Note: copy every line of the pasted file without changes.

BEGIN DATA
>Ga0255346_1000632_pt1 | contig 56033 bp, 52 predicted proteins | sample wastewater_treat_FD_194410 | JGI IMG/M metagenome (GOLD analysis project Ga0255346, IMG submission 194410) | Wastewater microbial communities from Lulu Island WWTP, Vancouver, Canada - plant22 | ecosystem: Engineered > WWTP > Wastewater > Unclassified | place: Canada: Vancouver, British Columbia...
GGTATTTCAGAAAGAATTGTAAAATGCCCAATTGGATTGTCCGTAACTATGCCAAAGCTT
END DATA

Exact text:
>Ga0255346_1000632_pt1 | contig 56033 bp, 52 predicted proteins | sample wastewater_treat_FD_194410 | JGI IMG/M metagenome (GOLD analysis project Ga0255346, IMG submission 194410) | Wastewater microbial communities from Lulu Island WWTP, Vancouver, Canada - plant22 | ecosystem: Engineered > WWTP > Wastewater > Unclassified | place: Canada: Vancouver, British Columbia...
GGTATTTCAGAAAGAATTGTAAAATGCCCAATTGGATTGTCCGTAACTATGCCAAAGCTT